Cd’A OKs annexation
COEUR d’ALENE — The Lakes Highway District’s decision to tap the brakes on approving permitting for the Coeur d’Alene School District’s proposed new school did not deter the Coeur d’Alene City Council from approving the school district’s annexation request for the property.
Council members voted unanimously Tuesday night to approve annexation of the roughly 7-acre property along Prairie Avenue, currently in the county, into the city.
Sean Holm, the city’s senior planner, recommended the council approve the school district’s annexation request. He said the decision by the Lakes Highway District commissioners to table a permit request by the school district did not preclude the council from moving forward with the annexation.
“We are not approving a school site, yet,” Holm said. “That will come at the time of the (building) permit.”
A community education special use permit has already been approved by the city for the property.
Holm noted that multiple agencies are involved in providing approvals and permits for construction of the new school. He said that while the city has no power to add a condition to the annexation agreement, city staff recommends the agreement includes language that encourages all the groups to “get to the table and play well together.”
Megan O’Dowd, the school district’s attorney, gave the district’s presentation of the annexation request and mentioned Lakes Highway District commissioners’ reticence to approve the school district’s request for an encroachment permit.
“The discussion is not over,” O’Dowd said. “It’s just been tabled.”
COEUR d’ALENE — The prospects for a new elementary school building on Prairie Avenue hit a major speed bump Monday night when Lakes Highway District commissioners voted to table a permit request for the new school.
Last May, the district bought the school site, situated on 7.1 acres on Prairie Avenue between Ramsey Road and Atlas Road, to create more classroom space for its booming elementary student population. The move followed a contentious, months-long debate on the school board about where such a school should be built. Monday’s decision by the highway district commissioners threatens to force the district to further delay creating that classroom space, past the fall 2020 timeframe they had recently settled on.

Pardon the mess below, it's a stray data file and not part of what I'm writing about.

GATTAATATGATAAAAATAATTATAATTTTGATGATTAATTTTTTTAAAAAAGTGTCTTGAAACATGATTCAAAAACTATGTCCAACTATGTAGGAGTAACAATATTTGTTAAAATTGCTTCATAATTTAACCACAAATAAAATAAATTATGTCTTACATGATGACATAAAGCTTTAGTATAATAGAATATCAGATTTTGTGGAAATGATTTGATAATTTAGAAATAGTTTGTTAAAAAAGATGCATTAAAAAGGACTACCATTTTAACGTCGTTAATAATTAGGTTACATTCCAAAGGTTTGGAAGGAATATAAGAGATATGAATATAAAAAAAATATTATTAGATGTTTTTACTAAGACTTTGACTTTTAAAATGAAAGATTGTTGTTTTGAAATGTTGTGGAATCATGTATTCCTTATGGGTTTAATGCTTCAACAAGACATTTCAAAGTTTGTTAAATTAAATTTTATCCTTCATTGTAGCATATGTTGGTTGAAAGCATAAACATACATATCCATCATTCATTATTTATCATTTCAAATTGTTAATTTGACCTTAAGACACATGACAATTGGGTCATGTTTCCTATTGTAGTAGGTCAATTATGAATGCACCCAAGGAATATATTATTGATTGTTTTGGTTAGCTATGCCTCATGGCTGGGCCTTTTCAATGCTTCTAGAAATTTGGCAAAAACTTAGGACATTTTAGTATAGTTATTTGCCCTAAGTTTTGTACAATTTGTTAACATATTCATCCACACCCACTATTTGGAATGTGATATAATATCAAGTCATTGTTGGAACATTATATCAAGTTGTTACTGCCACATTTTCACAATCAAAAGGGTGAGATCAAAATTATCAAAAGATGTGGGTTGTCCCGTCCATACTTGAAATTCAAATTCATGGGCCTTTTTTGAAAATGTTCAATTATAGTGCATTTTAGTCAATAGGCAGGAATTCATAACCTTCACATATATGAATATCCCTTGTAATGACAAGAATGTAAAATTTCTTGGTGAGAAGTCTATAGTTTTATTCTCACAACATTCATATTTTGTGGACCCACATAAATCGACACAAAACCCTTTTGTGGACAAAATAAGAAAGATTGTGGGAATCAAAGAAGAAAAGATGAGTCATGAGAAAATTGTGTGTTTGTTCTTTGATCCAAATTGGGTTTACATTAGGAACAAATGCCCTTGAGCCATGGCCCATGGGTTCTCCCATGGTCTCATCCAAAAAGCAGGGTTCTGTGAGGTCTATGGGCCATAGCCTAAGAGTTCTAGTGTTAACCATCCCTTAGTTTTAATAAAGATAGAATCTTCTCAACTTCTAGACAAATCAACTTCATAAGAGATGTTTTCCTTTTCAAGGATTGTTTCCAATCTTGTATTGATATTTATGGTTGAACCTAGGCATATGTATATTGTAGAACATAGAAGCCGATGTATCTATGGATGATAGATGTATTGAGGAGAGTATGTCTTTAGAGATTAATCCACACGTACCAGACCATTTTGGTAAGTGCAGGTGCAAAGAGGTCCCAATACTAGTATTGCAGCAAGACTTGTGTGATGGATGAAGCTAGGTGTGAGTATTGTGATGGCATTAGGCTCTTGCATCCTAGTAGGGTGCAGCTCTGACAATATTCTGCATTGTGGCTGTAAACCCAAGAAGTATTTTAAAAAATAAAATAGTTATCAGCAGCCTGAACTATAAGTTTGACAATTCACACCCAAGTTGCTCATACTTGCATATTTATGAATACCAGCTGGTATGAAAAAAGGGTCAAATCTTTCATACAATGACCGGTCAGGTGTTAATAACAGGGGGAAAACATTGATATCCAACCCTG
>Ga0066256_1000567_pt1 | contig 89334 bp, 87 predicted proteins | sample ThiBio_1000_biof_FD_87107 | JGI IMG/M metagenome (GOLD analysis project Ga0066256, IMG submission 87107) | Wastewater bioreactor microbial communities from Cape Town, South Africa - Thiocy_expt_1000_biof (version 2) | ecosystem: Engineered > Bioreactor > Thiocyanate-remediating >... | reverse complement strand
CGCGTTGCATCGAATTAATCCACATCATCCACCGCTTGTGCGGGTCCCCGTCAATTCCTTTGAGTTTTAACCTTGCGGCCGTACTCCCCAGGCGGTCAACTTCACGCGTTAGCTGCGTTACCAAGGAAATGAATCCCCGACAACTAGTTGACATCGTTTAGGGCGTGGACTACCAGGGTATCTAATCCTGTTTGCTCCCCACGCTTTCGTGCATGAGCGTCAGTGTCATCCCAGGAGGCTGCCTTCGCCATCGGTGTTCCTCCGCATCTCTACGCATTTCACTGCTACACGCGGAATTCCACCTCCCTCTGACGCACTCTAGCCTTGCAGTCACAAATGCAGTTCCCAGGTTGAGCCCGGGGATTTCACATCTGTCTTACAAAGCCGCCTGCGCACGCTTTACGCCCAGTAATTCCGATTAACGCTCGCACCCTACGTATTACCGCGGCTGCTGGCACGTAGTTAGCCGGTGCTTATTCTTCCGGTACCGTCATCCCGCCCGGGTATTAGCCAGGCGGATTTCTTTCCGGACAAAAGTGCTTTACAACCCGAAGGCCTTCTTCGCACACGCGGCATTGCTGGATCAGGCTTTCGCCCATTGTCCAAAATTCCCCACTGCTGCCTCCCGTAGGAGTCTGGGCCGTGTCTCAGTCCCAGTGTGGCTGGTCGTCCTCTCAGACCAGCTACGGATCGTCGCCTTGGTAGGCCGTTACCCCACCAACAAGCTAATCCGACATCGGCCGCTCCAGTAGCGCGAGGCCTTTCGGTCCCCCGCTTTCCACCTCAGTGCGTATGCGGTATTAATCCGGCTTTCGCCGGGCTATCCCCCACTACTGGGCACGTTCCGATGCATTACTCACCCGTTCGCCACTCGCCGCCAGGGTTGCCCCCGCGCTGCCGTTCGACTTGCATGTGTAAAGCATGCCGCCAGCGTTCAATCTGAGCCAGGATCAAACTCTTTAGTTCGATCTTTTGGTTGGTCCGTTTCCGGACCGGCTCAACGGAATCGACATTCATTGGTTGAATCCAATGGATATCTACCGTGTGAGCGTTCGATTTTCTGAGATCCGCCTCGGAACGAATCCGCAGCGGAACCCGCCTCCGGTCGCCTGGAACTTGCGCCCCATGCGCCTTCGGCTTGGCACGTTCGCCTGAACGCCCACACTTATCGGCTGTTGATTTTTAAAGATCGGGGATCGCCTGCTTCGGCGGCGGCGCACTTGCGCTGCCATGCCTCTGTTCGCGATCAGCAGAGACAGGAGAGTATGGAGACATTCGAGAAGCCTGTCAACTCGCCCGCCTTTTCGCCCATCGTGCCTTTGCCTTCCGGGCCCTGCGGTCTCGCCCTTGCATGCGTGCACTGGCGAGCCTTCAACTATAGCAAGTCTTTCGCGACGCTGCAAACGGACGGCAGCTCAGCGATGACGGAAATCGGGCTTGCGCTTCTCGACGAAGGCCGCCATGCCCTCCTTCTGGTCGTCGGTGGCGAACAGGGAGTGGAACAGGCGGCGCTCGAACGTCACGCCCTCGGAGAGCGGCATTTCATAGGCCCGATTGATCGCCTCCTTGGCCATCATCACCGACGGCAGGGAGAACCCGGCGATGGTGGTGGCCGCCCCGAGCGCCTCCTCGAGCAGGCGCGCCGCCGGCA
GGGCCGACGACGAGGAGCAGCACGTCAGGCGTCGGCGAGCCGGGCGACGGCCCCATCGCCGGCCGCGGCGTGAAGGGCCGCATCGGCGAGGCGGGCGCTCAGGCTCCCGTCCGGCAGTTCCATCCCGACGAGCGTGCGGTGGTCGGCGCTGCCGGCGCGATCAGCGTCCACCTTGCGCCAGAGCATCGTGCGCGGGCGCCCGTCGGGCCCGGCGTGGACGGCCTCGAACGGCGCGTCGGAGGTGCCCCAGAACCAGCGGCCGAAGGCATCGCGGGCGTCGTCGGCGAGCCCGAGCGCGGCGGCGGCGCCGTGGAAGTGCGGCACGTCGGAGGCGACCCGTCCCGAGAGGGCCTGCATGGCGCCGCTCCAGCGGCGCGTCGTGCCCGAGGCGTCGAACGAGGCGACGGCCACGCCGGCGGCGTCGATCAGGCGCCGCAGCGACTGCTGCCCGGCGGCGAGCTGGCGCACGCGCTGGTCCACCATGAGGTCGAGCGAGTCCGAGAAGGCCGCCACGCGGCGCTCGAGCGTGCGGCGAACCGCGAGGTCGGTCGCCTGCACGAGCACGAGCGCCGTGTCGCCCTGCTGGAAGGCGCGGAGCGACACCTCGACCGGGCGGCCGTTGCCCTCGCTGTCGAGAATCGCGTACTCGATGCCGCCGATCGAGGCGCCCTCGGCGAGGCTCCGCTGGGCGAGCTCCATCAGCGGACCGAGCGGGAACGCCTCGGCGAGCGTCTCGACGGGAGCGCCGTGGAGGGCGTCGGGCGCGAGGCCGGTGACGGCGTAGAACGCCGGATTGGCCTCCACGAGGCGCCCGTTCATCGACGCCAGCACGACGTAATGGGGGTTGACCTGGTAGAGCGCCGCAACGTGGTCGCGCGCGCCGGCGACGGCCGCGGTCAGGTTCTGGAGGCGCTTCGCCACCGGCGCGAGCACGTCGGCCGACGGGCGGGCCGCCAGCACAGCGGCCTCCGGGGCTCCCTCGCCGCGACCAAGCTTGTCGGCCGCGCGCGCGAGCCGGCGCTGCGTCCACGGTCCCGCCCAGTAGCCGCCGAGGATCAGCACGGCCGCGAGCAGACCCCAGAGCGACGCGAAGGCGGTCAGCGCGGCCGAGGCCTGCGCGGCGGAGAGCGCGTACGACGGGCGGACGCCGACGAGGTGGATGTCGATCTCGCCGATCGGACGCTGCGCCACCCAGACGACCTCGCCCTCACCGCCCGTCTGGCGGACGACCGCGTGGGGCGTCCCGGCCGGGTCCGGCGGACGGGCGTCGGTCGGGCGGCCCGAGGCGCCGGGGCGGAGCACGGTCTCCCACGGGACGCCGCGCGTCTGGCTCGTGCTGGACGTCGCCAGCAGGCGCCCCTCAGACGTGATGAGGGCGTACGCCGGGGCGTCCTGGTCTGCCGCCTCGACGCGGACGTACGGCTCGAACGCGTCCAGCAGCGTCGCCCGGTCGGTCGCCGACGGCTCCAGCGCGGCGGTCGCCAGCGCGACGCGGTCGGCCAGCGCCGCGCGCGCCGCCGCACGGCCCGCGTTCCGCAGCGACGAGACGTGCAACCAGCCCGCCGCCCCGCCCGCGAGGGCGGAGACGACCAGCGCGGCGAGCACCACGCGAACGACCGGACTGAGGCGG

School district officials minced no words in their reaction.
“We are deeply disappointed and frustrated by this turn of events,” said Coeur d’Alene School District Superintendent Steve Cook. “Our community needs a new school to relieve growing pressure on our existing schools and to accommodate rapid housing growth. Our ability to potentially open a school on Prairie Avenue within the next two years is now greatly diminished.”
“The school district is facing a narrow window in its school construction timeline,” wrote school district spokesman Scott Maben in a press release Tuesday. “In order to open the new elementary school in September 2020, the district will need to move forward with architectural plans and construction bids in the next few months and break ground next spring.”
But Lakes Highway District Director Eric Shanley said other factors need thorough consideration before moving forward with school construction along Prairie Avenue. In an email sent just hours before Monday’s highway district meeting, Shanley asked the district’s commissioners to consider whether they wanted Prairie to become more of a city street with low rates of speed, or “should Prairie Avenue continue to function as a high-speed urban arterial with the primary focus of its use to efficiently move traffic from destination to destination, city-city, highway-highway. Under this option, should access be limited to current intersections and traffic volumes? If the answer to this question is yes, should the new school access be limited to internal streets with no access to Prairie?”
In an interview Tuesday with The Press, Shanley elaborated.
Prairie Avenue is a high-speed urban arterial that sees 20,000 cars zipping by at 45 mph on a daily basis, he said. Building an elementary school with playgrounds accessible to pedestrians, and with parents potentially stopping to drop off or pick up kids on the side of the road, is an invitation to casualties, he said.
“I have great concern about someone crossing the road and getting hit by traffic,” Shanley said. “We see it at our other schools — parents stopping on the side of road, letting out kids on the sidewalk. That is very concerning. Not to say it can’t be done, but it’s why we’re taking a good, solid look at this.”